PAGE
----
Alperen "Alp" Yasar

Table of Contents

About me

I am a Ph.D. student in Economics/Applied Mathematics. I try to model human behavior using analytical and computation tools.


I have created this website using free and open-sourced mdBook. I am pretty sure that any bugs you'll encounter here will be because of my bad implementation. Moreover, I have used Yethiel's guide to implement it in my static page.


Here, I will publish codes that I used during my studies. I plan to keep them updated and well-documented. I am also open to suggestions.

Agent-based modelling

Agent-based models are being more and more common in various fields. I am using ABMs to predict the emergence of different phenomena, such as discrimination or conspiracy theory groups.


Agent-based models are built through various softwares and programming languages. Netlogo is pretty strong and easy-to-use. However, I prefer to use either Python or Julia for ABMs. I believe that the differences are not extreme if you're not creating very complicated models. My suggestion would be to use what you are already familiar with.

Power struggles and gender discrimination in the workplace

This code is used for the following paper:

Power struggles and gender discrimination in the workplace

In the realm of decision-making and biases, our study delves into the intriguing phenomenon of discrimination that can emerge even when individuals harbor no initial biases towards specific categories. Consider a scenario where a man observes a female driver having an accident—this might trigger confirmation of pre-existing biases about perceived differences in driving skills based on gender. However, intriguingly, when the roles are reversed, and the driver is a man, the observer might not necessarily consider the gender of the driver. This prompts us to explore the following questions:

Key Questions:

  • How does discrimination manifest itself when individuals lack an initial bias towards specific categories?
  • What environmental factors contribute to the amplification or mitigation of discrimination?
  • Agent-based evolutionary game theory allows for dynamic simulations that mirror the complex, evolving nature of social interactions.


This study explores the impact of power struggles on the emergence of gender discrimination within the organizational culture. Utilizing an agent-based model, we simulate power struggles as an asymmetric hawk and dove game where agents may categorize their opponents based on their observable traits to make effective decisions. Our model includes two categories: prestigious education and sex, with prestigious education having higher struggling power. We examine three categorization strategies: fine-grained, regular-grained, and coarse-grained categorization. Our results indicate that fine-grained categorizers gain an advantage when the cost of fighting is low. In contrast, coarse-grained categorizers become more peaceful, leading to an advantage when the cost of fighting is high. Our simulation reveals that although there is no meaningful difference between sexes, different behaviors emerge when fine-categorizing agents dominate.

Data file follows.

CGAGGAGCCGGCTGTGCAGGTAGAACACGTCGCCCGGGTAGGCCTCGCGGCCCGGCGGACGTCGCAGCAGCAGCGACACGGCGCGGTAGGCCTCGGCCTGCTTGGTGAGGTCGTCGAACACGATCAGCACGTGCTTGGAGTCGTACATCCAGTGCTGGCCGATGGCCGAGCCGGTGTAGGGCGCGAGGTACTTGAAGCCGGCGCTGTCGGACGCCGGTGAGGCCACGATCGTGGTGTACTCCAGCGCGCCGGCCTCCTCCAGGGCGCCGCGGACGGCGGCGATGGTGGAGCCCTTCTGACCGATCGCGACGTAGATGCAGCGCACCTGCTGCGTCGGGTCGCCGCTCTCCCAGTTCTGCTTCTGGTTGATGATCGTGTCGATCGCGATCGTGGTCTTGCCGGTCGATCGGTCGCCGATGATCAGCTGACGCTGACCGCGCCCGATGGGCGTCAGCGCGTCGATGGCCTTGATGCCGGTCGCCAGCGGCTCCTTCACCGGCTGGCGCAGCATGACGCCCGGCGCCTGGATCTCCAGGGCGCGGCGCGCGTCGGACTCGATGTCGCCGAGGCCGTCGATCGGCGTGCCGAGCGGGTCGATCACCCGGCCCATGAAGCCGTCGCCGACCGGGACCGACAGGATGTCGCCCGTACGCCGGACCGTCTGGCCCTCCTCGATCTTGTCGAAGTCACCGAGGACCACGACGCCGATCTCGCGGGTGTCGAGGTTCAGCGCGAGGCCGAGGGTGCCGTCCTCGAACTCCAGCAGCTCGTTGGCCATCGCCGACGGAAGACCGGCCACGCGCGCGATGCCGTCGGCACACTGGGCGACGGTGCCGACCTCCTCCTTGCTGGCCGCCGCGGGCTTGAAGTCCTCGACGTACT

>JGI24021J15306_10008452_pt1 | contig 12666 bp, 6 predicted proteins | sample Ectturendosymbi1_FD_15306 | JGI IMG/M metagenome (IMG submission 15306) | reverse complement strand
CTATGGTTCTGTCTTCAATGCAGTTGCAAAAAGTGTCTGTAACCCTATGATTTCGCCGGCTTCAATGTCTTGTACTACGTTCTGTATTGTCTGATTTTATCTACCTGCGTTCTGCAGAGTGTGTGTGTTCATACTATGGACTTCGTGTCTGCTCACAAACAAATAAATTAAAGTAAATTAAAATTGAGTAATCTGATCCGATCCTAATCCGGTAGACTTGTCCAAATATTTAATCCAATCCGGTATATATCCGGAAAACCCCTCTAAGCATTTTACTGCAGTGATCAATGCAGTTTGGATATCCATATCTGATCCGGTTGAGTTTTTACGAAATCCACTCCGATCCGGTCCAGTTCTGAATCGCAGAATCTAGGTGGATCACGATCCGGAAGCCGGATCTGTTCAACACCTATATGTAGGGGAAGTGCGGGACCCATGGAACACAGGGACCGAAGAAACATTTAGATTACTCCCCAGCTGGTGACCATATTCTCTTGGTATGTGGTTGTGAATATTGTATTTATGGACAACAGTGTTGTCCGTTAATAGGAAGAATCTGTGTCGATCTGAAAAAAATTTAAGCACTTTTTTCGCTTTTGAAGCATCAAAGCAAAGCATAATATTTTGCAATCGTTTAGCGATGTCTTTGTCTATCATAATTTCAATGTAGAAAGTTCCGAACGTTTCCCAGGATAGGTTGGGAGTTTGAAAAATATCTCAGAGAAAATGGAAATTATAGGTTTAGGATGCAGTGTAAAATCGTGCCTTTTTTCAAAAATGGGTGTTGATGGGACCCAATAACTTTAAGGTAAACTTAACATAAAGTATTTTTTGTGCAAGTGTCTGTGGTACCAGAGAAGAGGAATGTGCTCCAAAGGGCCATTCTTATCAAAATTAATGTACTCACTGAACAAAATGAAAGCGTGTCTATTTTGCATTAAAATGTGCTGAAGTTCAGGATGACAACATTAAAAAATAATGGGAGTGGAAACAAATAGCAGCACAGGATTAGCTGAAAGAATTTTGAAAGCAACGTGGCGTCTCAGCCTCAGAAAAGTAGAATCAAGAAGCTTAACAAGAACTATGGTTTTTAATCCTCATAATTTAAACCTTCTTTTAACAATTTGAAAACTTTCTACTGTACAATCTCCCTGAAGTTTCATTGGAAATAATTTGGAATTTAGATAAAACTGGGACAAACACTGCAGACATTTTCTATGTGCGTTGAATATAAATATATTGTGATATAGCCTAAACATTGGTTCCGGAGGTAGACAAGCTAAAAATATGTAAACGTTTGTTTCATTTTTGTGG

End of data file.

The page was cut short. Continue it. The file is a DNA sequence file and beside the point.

Available from SocArXiv:

  • Yasar, Alperen. 2023. “Power Struggles and Gender Discrimination in the Workplace.” SocArXiv. doi:10.31235/ Accessible online

Linda Fallacy

A direct copy from Wikipedia:

Linda is 31 years old, single, outspoken, and very bright. She majored in philosophy. As a student, she was deeply concerned with issues of discrimination and social justice, and also participated in anti-nuclear demonstrations.

Which is more probable?

  • Linda is a bank teller.
  • Linda is a bank teller and is active in the feminist movement.

Check Wikipedia for the correct answer!



  • PhD Student in Economics in Ca' Foscari University of Venice (2021 - Current)
  • PhD Student in Applied Mathematics in Paris I Pantheon-Sorbonne University (2021 - Current)
  • Galatasaray University: Master's in Economics (2018-2020)
  • Galatasaray University: Bachelor's in Business Administration (2011-2018)


  • Yasar, Alperen. 2023. “Power Struggles and Gender Discrimination in the Workplace.” SocArXiv. doi:10.31235/ Accessible online